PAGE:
# Is this modification of the subset-sum problem NP-complete?

Suppose we have input $s_1,\dots,s_n \in \mathbb Z$ and $t \in \mathbb Z$. We want to know if there exist variables $x_1,\dots,x_n$ in which each $x_i=1/2^k$, where $k \in \{0,1,2,3,4,\dots,\infty\}$, such that $s_1x_2+\dots+s_nx_n=t$.

Is this problem NP-complete? Is it solvable in polynomial-time?

• My guess is NP-complete. Indeed, it is not hard (but not completely trivial) to show that it is in NP (we need an upper bound on $k$). NP-hardness is the harder part – have you tried proving that your problem is NP-hard? – Yuval Filmus Oct 27 '14 at 3:57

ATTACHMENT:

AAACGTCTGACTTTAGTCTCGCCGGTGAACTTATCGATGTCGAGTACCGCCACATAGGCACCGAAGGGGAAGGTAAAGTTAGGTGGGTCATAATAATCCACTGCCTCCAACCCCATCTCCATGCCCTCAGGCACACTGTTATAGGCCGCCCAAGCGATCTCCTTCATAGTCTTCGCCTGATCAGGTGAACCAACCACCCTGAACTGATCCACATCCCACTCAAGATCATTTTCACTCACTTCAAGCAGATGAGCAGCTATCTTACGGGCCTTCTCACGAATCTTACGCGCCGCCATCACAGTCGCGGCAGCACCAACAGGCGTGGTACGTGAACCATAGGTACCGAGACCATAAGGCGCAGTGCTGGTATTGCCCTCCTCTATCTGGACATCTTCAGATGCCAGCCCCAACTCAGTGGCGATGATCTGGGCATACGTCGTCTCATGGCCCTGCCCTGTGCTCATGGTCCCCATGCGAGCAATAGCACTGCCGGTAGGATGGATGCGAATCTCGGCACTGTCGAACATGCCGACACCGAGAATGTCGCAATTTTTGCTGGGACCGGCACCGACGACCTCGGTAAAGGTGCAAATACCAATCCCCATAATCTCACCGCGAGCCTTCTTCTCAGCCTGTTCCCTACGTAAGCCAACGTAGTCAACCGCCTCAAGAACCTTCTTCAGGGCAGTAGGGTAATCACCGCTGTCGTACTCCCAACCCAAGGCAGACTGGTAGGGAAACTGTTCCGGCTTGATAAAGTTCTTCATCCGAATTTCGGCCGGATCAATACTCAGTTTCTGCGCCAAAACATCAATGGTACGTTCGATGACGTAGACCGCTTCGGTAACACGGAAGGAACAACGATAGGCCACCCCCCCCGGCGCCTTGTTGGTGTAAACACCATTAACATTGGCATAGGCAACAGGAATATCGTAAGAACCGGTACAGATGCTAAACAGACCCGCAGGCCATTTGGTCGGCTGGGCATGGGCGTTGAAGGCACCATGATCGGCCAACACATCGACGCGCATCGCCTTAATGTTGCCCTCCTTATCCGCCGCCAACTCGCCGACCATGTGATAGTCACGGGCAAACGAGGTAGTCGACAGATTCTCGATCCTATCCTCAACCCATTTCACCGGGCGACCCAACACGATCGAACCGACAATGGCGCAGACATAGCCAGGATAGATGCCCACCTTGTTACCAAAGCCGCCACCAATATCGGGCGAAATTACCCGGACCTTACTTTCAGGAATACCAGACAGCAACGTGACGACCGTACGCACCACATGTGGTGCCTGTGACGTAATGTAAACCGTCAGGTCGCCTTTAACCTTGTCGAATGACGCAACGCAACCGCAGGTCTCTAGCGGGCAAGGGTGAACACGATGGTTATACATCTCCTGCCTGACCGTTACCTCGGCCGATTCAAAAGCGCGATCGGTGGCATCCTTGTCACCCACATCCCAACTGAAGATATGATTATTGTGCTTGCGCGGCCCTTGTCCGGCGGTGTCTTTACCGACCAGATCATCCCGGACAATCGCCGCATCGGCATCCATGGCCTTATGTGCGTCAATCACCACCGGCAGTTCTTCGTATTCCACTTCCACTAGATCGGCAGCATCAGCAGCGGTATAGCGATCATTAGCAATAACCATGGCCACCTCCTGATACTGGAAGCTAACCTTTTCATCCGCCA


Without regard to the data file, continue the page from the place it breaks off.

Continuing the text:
• No, I haven't tried. – Craig Feinstein Oct 27 '14 at 13:34
• This variant of subset-sum has probably never appeared before, so all an answerer can do is try to prove its NP-hardness. It makes more sense for you to try first, and come back to the community only if you get stuck after a while. – Yuval Filmus Oct 27 '14 at 14:37